Hemoglobin is a protein found on the surface of red blood cells that primarily functions to carry oxygen and deliver it to various organs in the body. When glucose enters the bloodstream, it binds to hemoglobin, forming glycated hemoglobin.
Since the lifespan of red blood cells is typically around 120 days, glycated hemoglobin serves as an indicator of blood glucose levels over the past 2 to 3 months, with a recommended testing frequency of once every 3 months. However, it’s important to note that glycated hemoglobin is not the sole indicator and should be evaluated alongside fasting blood sugar and postprandial blood sugar.
Generally, the normal range for glycated hemoglobin is 4.0% to 5.6%. Levels between 5.7% and 6.4% are considered high, while ≥6.5% is indicative of diabetes.
Glycated hemoglobin can be converted to an average blood glucose value over the past 3 months using the following formula:
Average Blood Glucose (mg/dL) = (Glycated Hemoglobin – 5) × 35 + 100
For example, if the glycated hemoglobin value is 6%, the approximate average blood glucose over the past 3 months would be: (6 – 5) × 35 + 100 = 135 mg/dL.
|Glycated Hemoglobin (%)||Average Blood Glucose (mmol/L)|
If glycated hemoglobin is low (<5.5%), even if the value is still within the normal range, there is a higher chance of experiencing impaired bodily functions compared to the general population.
Elevated glycated hemoglobin indicates a risk of developing diabetes, but with early control, it is possible to avoid a diabetes diagnosis.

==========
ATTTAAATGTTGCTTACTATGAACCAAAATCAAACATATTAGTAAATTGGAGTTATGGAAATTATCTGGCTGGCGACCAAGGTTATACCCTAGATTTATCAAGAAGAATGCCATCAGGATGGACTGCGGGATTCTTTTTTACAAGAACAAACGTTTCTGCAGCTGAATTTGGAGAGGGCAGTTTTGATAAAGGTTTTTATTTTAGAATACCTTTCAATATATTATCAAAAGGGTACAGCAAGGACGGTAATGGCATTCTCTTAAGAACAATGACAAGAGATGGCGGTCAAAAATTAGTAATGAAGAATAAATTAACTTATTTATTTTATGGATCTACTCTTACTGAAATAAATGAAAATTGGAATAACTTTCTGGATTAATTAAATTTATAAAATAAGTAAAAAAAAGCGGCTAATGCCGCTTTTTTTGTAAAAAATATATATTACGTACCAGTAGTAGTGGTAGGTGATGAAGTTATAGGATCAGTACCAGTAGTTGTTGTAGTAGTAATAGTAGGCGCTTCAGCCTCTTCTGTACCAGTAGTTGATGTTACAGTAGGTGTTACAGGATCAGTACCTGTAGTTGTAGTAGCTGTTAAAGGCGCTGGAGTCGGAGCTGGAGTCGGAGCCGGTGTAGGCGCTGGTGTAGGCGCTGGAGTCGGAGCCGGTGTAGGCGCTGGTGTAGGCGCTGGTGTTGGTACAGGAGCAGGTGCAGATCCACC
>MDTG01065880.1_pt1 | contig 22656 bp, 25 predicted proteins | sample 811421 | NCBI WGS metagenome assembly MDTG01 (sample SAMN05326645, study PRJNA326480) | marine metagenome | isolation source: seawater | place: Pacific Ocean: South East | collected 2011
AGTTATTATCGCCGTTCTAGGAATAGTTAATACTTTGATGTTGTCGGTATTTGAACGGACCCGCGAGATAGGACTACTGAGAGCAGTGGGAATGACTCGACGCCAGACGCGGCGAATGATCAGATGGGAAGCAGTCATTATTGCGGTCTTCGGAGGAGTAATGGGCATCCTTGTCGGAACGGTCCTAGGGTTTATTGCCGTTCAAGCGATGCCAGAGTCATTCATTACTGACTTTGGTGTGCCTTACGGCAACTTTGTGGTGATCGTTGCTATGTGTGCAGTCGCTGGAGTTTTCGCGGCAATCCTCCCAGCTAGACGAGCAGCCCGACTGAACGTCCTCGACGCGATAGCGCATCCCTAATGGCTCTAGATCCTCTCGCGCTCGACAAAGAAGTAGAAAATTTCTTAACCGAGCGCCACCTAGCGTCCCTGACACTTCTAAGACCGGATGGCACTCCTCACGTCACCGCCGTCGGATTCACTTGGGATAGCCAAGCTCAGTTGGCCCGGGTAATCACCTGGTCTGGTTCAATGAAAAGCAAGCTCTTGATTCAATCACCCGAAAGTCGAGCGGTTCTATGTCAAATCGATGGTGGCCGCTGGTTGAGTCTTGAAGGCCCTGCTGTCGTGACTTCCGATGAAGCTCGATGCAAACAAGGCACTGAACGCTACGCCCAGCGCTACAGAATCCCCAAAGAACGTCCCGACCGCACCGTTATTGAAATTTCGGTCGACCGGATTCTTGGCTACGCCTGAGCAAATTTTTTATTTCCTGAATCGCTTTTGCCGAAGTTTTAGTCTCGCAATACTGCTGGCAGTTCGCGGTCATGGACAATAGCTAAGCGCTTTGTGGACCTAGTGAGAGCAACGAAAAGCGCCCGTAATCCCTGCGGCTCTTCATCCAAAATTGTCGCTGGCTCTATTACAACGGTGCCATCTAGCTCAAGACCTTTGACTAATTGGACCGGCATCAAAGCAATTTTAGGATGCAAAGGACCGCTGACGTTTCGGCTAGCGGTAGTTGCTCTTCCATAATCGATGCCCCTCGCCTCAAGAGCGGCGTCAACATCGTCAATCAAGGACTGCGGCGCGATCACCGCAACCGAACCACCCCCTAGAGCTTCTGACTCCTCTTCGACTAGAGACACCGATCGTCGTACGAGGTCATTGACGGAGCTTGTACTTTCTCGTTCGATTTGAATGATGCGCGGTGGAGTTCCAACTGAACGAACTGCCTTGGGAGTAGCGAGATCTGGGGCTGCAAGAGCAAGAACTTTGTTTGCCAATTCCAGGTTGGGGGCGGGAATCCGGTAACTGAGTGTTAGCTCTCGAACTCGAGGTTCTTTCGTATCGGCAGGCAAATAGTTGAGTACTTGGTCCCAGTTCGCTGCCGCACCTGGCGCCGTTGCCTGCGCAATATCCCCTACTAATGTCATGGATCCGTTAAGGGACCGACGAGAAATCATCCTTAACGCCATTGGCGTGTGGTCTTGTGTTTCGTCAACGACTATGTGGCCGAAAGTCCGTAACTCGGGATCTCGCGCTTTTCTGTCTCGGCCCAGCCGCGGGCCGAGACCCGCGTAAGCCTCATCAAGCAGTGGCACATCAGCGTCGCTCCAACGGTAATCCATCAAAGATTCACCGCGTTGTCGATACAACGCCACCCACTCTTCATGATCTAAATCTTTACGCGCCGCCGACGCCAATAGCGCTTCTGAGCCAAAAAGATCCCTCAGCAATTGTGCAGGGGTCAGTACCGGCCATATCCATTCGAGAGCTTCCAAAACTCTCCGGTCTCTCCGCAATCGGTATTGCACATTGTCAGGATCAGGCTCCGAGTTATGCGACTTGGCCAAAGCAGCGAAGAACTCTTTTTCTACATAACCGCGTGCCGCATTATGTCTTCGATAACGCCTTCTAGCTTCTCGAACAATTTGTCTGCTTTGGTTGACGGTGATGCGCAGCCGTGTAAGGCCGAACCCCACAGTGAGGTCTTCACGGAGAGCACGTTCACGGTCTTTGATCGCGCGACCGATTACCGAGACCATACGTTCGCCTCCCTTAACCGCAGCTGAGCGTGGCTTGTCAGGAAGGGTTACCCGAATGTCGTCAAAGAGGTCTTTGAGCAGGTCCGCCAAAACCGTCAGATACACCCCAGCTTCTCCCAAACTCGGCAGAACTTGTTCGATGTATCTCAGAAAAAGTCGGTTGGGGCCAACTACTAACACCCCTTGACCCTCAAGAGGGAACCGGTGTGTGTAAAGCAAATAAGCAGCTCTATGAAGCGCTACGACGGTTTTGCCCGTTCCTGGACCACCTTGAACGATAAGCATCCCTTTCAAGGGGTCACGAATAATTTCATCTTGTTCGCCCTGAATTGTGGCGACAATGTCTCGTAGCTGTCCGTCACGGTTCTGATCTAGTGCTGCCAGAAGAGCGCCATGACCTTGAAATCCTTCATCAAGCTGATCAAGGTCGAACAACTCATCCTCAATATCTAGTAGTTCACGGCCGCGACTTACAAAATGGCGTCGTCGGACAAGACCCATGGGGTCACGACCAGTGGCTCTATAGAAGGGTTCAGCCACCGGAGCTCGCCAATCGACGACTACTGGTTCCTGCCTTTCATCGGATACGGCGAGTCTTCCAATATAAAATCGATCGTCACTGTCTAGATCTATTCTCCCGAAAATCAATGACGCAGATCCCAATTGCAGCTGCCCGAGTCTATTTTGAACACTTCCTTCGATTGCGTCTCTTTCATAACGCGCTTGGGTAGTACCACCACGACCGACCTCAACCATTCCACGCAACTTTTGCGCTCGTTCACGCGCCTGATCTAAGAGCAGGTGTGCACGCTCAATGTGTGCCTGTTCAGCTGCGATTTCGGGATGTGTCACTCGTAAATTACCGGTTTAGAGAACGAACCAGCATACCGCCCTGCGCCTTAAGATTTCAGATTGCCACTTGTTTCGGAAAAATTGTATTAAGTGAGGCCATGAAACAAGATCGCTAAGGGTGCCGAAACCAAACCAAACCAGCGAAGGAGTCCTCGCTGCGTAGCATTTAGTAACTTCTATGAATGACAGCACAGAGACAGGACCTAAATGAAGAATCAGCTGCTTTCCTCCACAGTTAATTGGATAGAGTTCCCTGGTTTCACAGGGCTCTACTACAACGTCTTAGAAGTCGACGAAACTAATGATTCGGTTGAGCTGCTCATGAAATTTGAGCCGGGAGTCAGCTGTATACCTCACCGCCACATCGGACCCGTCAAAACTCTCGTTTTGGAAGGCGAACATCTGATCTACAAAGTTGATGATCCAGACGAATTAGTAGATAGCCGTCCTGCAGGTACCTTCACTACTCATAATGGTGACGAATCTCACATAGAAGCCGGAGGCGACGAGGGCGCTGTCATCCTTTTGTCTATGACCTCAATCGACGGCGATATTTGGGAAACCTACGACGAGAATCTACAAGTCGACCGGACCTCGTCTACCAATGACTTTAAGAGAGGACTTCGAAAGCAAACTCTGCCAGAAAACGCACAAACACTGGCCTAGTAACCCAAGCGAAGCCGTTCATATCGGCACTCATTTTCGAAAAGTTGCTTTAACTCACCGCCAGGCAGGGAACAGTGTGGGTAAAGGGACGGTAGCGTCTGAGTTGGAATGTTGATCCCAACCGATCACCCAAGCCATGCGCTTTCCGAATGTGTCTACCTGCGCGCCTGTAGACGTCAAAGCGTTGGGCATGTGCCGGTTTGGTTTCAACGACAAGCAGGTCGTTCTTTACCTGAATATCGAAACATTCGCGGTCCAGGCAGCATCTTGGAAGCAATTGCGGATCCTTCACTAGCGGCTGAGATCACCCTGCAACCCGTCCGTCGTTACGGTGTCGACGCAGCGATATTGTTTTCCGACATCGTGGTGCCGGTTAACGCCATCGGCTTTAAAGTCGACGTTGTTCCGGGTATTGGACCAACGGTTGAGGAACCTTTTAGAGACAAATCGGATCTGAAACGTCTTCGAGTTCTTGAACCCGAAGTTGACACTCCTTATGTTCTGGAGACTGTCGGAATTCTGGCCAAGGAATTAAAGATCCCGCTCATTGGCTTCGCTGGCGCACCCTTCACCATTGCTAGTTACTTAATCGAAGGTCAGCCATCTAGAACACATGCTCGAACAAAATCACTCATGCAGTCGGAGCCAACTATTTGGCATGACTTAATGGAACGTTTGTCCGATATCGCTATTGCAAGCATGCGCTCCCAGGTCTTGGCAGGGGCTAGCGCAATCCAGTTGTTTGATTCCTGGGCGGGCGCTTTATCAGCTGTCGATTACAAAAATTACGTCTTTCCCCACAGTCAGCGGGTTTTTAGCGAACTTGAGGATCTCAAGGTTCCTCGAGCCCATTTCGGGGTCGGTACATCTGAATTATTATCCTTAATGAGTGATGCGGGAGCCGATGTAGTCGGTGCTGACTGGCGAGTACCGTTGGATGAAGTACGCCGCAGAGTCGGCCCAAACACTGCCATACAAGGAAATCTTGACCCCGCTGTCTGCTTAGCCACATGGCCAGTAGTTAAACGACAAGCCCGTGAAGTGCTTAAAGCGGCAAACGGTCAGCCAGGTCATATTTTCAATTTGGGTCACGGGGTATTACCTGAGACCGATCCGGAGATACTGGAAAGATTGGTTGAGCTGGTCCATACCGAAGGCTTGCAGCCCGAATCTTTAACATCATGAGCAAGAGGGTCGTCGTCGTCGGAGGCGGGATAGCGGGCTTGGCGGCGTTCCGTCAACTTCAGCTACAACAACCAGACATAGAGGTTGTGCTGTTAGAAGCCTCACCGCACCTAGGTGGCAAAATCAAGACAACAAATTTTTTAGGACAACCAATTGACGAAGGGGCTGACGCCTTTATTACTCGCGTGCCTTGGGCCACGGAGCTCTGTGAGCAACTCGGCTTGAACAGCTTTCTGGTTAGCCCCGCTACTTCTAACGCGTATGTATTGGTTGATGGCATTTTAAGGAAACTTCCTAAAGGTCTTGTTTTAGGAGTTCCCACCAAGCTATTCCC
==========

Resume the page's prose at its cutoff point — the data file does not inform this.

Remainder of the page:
Glycated hemoglobin is the combination of hemoglobin and glucose, so any abnormalities in hemoglobin concentration can potentially affect glycated hemoglobin levels.
Individuals with iron-deficiency anemia have difficulty producing new red blood cells, resulting in a higher proportion of older red blood cells that have a longer time of glucose binding, leading to increased glycated hemoglobin levels.
Reduce the intake of foods that cause a sudden spike in blood sugar, including high-sugar, high-calorie, or high-carbohydrate foods. Increase consumption of vegetables and consider implementing a low-carbohydrate diet if necessary.
It is recommended to engage in approximately 150 minutes of moderate-intensity exercise per week and incorporate weight training to enhance insulin sensitivity.
Research suggests that losing 5 to 10% of body weight can reduce the risk of developing diabetes by 58%.
Since the average lifespan of red blood cells is around 120 days and glycated hemoglobin is not easily removed once formed, the concentration of glycated hemoglobin reflects the blood glucose level over the past 2 to 3 months. In other words, it is recommended to test glycated hemoglobin every 3 months.
If the glycated hemoglobin value is high, it could be an early sign of declining bodily functions associated with aging. If this condition occurs in older individuals, it is advisable to seek medical attention early to prevent worsening of the condition.